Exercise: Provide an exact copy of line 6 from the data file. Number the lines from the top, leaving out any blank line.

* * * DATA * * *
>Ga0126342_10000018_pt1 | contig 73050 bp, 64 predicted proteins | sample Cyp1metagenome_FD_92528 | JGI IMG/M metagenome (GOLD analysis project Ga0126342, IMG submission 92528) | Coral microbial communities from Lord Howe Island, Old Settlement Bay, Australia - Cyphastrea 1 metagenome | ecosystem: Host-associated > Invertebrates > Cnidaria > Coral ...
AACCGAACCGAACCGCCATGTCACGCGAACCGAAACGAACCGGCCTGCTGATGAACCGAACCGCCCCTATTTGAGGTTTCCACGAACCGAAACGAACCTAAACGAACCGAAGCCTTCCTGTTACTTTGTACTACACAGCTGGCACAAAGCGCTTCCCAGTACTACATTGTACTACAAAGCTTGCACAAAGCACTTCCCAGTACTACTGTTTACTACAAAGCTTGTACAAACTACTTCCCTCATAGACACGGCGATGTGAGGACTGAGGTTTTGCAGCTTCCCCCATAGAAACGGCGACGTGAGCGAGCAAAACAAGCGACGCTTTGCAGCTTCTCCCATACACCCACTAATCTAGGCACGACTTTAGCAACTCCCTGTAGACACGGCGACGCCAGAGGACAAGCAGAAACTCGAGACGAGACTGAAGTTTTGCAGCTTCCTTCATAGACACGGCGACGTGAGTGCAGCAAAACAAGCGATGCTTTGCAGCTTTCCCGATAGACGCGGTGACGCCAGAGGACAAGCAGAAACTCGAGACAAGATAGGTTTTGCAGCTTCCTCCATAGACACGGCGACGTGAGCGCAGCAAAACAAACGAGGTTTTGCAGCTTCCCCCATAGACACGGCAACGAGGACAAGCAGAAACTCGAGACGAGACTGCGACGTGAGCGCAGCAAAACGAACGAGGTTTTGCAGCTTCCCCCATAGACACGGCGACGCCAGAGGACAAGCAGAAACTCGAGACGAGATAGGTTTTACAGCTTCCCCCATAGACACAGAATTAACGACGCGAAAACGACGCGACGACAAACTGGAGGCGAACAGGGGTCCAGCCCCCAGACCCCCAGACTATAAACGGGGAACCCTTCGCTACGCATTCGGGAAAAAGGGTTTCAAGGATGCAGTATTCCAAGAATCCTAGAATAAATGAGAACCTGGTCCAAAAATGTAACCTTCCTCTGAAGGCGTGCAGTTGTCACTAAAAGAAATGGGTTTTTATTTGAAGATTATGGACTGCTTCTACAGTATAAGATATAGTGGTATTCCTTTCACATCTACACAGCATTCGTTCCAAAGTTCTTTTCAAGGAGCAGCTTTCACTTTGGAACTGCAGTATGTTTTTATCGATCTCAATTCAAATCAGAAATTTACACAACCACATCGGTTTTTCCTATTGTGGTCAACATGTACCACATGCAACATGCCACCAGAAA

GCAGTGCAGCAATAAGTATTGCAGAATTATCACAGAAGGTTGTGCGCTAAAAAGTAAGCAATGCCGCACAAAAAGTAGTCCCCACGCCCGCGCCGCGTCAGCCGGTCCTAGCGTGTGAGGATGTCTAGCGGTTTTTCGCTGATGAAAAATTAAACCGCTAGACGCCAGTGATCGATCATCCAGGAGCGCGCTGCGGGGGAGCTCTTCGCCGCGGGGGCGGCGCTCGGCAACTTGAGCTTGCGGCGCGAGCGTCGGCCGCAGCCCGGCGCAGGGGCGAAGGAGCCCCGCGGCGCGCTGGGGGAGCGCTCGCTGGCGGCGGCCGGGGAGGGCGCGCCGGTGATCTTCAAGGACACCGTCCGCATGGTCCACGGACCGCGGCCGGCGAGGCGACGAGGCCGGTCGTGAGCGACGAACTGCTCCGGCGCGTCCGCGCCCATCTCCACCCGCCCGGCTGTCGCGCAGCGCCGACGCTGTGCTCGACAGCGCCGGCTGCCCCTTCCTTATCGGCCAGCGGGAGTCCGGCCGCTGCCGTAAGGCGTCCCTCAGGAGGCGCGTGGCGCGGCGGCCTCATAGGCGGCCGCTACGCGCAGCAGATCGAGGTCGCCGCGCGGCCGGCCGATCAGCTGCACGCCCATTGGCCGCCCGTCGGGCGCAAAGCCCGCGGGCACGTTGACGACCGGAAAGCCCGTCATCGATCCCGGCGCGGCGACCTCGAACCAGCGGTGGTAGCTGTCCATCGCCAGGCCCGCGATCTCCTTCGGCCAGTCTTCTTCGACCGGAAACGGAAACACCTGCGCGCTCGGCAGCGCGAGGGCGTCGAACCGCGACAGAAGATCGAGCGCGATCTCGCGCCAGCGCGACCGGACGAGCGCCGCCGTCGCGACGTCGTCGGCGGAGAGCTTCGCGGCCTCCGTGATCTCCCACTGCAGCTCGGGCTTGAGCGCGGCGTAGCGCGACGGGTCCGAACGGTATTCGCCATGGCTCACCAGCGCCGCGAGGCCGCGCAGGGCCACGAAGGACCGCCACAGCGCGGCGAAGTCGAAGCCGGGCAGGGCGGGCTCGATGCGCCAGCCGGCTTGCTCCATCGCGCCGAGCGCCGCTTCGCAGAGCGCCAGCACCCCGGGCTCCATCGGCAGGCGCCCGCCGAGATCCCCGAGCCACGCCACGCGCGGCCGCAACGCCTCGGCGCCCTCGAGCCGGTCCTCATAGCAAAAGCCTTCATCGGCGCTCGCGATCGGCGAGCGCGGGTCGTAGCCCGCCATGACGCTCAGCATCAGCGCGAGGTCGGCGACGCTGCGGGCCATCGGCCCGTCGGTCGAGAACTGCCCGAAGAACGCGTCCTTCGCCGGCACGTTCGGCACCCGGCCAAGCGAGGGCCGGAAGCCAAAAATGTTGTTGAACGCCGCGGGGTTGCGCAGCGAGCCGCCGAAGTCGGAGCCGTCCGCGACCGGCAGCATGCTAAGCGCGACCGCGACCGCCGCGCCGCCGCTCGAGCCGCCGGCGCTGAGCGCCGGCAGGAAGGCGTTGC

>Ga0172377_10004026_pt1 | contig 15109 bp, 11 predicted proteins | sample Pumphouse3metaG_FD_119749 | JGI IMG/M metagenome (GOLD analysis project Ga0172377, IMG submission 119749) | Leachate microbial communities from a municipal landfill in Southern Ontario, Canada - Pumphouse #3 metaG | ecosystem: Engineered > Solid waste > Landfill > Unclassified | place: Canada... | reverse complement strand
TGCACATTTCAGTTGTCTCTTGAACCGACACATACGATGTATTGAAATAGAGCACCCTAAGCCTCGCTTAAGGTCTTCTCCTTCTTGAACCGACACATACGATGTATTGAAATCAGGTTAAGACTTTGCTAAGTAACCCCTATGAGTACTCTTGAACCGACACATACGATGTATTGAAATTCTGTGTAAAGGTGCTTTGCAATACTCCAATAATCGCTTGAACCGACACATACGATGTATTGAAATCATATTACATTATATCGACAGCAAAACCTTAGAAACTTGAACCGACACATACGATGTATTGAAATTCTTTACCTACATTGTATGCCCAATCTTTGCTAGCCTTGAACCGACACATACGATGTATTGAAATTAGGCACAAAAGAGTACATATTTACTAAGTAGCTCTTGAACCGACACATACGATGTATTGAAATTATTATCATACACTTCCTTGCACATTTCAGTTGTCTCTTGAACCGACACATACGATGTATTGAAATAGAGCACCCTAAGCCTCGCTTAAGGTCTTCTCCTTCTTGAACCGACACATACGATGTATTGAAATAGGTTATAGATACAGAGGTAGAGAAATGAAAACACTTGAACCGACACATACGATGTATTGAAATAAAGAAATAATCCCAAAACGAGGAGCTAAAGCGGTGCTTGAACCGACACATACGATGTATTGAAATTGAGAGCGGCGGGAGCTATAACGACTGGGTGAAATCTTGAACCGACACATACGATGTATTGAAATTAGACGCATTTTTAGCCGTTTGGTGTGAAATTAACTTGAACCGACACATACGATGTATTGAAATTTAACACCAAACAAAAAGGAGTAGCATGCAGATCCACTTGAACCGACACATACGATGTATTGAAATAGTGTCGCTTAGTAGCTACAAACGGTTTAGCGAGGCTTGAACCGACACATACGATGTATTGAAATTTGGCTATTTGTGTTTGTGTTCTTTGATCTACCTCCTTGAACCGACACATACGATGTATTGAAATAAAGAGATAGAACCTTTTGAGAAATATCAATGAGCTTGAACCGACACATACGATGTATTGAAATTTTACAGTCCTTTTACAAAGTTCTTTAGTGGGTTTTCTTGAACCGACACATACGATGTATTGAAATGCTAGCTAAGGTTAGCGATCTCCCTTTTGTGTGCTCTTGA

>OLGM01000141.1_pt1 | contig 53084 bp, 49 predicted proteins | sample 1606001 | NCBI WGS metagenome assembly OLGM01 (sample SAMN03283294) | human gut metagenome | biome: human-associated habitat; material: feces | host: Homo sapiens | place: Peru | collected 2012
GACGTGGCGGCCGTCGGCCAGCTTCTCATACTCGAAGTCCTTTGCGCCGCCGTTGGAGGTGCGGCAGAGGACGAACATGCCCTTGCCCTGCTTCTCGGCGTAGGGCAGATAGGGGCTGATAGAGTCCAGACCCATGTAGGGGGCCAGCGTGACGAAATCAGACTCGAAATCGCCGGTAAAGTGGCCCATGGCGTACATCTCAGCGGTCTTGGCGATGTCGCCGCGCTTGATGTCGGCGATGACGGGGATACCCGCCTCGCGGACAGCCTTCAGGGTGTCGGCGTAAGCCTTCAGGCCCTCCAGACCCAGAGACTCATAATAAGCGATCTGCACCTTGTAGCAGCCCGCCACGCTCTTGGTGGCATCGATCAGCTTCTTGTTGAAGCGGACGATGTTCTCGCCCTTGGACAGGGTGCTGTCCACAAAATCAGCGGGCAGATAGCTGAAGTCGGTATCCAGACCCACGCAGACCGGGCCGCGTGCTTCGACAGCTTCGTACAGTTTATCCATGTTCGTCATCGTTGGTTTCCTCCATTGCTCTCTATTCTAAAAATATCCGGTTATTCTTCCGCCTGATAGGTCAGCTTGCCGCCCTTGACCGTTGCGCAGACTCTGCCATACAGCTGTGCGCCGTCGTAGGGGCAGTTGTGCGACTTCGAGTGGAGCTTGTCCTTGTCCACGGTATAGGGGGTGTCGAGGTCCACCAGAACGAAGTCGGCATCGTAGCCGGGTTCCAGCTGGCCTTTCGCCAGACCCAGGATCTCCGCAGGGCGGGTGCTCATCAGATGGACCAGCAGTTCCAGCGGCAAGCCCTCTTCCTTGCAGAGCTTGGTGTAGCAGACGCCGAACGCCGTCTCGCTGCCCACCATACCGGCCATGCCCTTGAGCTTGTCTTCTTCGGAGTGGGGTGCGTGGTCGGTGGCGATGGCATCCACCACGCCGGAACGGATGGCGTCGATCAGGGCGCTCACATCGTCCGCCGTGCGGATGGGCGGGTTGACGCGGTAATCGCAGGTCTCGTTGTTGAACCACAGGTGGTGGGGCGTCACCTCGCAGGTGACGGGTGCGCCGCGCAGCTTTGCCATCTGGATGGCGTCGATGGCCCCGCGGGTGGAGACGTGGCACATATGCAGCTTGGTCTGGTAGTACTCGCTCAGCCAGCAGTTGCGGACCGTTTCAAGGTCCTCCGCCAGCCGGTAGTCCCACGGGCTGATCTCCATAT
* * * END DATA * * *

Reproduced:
>OLGM01000141.1_pt1 | contig 53084 bp, 49 predicted proteins | sample 1606001 | NCBI WGS metagenome assembly OLGM01 (sample SAMN03283294) | human gut metagenome | biome: human-associated habitat; material: feces | host: Homo sapiens | place: Peru | collected 2012